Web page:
California Jury Rejects Driver’s ‘Sudden Emergency’ Defense, Awards Parents $3.5M in Wrongful Death Case

When you’ve suffered harm as a result of someone else’s negligence, there are many important hurdles that you and your legal counsel must clear to obtain the compensation you deserve. You have to collect all of the factual evidence you need, navigate all of the required procedural steps, and then, at trial, put on your case and thwart all of the defenses the other side will offer. In a case from earlier this year, reported that a San Bernardino County jury imposed $3.5 million in damages against a negligent driver who crashed head-on into a mom’s SUV, injuring her and killing her 16-year-old daughter. The parents succeeded in part because they successfully countered the at-fault driver’s defense that she was not liable due to a “sudden emergency.”

The case involved a fatal car wreck in the Mojave Desert. E.M., a mother of four, was driving east one afternoon along Highway 62, between Joshua Tree National Park and the Arizona border, when her SUV was struck head-on by a westbound sedan, driven by M.B., that had crossed over into the eastbound lanes. The parents sued for the wrongful death of their daughter, as well as the mother’s own damages, contending that the wreck and the girl’s fatal injuries were the result of M.B.’s’ negligence.

The defense pinned much of its case on the nature of the conditions of the road in the area where the accident occurred. M.B.’s defense argued that her sedan struck a patch of gravel along the shoulder of the highway and that this gravel caused her to swerve her vehicle into the eastbound lanes of the road. Based upon this gravel and its effect on M.B.’s driving, the defense asked the judge in the trial to give the jury a “sudden emergency” defense instruction.

California Civil Jury Instruction (CACI) 452 instructs a jury that it may find the defendant not negligent if she acted with reasonable care in the face of an emergency situation. In order for a jury to find in favor of a defendant under the sudden emergency doctrine, CACI 452 says that the jury must find that there was a sudden and unexpected emergency in which someone was at actual or apparent risk of an imminent injury, the defendant did not cause that emergency, and the defendant “acted as a reasonably careful person would have acted in similar circumstances, even if it appears later that a different course of action would have been safer.”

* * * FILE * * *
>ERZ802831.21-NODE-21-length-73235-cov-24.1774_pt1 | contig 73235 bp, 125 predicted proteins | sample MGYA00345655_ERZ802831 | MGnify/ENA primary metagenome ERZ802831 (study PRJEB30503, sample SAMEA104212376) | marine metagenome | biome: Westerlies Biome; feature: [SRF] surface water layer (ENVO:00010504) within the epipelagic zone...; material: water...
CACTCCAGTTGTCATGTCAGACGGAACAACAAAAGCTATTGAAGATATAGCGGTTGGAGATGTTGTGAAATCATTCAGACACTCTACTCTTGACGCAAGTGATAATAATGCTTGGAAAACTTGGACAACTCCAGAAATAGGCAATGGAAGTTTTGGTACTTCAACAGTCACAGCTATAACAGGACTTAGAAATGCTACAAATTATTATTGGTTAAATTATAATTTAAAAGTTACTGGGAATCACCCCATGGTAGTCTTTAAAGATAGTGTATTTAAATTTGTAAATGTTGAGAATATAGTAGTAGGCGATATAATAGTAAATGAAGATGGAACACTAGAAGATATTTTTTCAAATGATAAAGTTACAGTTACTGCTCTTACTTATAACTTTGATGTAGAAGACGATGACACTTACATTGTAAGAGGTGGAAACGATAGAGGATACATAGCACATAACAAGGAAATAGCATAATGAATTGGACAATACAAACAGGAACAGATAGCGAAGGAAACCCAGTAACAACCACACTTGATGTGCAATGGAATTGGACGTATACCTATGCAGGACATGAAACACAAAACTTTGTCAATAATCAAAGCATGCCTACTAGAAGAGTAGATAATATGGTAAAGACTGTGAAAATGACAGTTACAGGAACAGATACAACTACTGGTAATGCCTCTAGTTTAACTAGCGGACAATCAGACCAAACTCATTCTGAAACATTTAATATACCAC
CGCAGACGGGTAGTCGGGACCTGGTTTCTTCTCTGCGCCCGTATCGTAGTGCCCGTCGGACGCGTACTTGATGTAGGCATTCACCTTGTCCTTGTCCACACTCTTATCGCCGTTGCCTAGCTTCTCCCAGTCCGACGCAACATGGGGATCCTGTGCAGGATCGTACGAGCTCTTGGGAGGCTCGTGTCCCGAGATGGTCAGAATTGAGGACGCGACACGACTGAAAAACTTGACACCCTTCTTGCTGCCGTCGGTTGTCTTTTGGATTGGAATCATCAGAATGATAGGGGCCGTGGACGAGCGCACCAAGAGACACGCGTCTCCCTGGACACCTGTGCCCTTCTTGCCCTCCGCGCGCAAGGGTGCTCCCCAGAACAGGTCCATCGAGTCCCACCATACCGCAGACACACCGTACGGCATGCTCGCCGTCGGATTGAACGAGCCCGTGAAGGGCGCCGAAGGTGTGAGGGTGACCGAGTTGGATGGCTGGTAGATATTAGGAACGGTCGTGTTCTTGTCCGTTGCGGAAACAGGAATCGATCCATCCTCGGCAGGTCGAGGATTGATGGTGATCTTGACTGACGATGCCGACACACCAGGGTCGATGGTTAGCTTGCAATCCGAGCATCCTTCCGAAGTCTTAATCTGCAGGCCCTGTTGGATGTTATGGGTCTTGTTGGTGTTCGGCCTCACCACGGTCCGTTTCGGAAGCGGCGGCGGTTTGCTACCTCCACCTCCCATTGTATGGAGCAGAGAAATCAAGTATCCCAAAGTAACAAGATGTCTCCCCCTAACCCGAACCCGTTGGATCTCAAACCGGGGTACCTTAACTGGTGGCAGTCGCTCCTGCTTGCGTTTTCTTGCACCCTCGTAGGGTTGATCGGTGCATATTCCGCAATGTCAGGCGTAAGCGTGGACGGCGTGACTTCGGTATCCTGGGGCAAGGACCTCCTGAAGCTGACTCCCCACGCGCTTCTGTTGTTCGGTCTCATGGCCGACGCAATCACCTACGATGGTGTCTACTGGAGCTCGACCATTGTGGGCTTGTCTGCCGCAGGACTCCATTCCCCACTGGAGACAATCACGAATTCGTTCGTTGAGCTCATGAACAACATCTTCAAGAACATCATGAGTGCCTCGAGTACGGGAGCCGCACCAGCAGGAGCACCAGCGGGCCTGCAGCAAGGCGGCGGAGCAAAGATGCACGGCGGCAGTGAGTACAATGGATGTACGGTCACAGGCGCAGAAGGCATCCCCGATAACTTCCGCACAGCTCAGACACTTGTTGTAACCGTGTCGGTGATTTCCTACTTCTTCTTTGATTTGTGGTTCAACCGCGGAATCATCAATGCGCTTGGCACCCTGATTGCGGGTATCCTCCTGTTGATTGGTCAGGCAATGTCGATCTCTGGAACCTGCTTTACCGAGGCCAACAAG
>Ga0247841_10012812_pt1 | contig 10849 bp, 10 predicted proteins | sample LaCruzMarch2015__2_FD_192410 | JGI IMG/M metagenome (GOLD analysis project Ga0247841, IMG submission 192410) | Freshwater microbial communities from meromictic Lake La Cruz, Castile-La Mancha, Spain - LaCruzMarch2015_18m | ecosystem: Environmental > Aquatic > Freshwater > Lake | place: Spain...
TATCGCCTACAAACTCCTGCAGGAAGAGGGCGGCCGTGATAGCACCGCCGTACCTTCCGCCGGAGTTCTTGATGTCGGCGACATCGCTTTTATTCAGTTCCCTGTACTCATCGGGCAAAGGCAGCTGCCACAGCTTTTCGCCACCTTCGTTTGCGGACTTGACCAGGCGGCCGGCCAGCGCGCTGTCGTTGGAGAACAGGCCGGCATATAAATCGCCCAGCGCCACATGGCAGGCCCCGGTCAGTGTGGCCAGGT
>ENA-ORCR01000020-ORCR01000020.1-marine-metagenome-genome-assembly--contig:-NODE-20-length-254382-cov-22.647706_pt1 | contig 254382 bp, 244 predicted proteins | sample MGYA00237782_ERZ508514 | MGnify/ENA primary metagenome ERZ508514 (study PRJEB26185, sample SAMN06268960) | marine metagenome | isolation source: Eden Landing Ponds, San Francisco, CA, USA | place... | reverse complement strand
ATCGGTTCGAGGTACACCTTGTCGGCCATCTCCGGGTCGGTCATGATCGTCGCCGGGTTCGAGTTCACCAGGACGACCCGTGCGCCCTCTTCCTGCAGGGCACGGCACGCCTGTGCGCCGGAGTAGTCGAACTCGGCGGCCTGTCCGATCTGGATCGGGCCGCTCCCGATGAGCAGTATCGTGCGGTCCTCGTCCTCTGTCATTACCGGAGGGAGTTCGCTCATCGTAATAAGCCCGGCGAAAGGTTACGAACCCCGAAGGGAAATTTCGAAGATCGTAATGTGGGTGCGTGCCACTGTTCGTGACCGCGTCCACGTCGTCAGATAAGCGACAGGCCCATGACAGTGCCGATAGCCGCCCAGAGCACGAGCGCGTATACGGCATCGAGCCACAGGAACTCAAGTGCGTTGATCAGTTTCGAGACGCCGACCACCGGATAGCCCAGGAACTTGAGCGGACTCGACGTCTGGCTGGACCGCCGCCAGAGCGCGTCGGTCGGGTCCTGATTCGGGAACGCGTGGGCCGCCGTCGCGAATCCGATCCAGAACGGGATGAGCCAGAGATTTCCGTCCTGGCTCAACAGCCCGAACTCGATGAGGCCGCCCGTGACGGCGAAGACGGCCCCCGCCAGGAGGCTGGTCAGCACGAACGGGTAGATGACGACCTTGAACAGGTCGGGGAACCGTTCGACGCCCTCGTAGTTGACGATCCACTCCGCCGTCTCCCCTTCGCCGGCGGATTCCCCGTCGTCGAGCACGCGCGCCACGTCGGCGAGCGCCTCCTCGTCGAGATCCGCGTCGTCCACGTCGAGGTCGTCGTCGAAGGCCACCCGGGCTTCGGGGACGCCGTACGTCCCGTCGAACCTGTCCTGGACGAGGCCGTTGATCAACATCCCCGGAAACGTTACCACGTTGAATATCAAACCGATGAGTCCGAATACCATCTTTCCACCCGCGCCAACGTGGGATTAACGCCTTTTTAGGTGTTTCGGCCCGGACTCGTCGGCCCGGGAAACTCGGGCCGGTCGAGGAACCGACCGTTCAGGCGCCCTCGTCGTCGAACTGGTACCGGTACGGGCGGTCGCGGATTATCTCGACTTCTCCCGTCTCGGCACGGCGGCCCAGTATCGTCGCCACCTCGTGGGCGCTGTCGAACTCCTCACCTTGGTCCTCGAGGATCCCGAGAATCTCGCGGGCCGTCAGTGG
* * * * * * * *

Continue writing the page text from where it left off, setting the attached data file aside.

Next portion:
A case from earlier this year offers some additional insight into how the sudden emergency instruction works. Generally, the sudden emergency doctrine is “reserved for those occasions where a conscious choice between two or more alternatives is made . . . [a]nd in light of later events, it turns out that one of the other choices would have been a better choice.” The key to defeating a sudden emergency defense is proving that there was no danger of immediate injury, that the defendant caused the emergency, or that the defendant’s course of action wasn’t reasonable.

In this case, the jury was not persuaded by M.B.’s defense. The parents’ counsel convinced the jury that M.B. was negligent and was liable for the daughter’s wrongful death. As a result, the jury awarded the parents more than $3 million on the wrongful death claim, including both past non-economic damages ($500,000) and future non-economic damages ($2.5 million). The remainder of the award compensated the mother for her past and future medical expenses, along with non-economic damages.

In cases in which you have been hurt, or perhaps even lost a loved one, due to another driver’s negligence, it is essential to get capable legal representation on your side. The experienced San Mateo car accident attorneys at the Law Offices of Galine, Frye, Fitting & Frangos have spent many years defending the rights of injured people to obtain a fair recovery. To set up a free consultation with one of our experienced attorneys, contact us at 650-345-8484 or through our website.

More Blog Posts:

California Court Affirms Two-Million Dollar Verdict for Plaintiff Injured in Auto Accident, San Mateo Injury Lawyers Blog, published May 10, 2016

Entire family killed in California car accident, San Mateo Injury Lawyers Blog, published May 30, 2014

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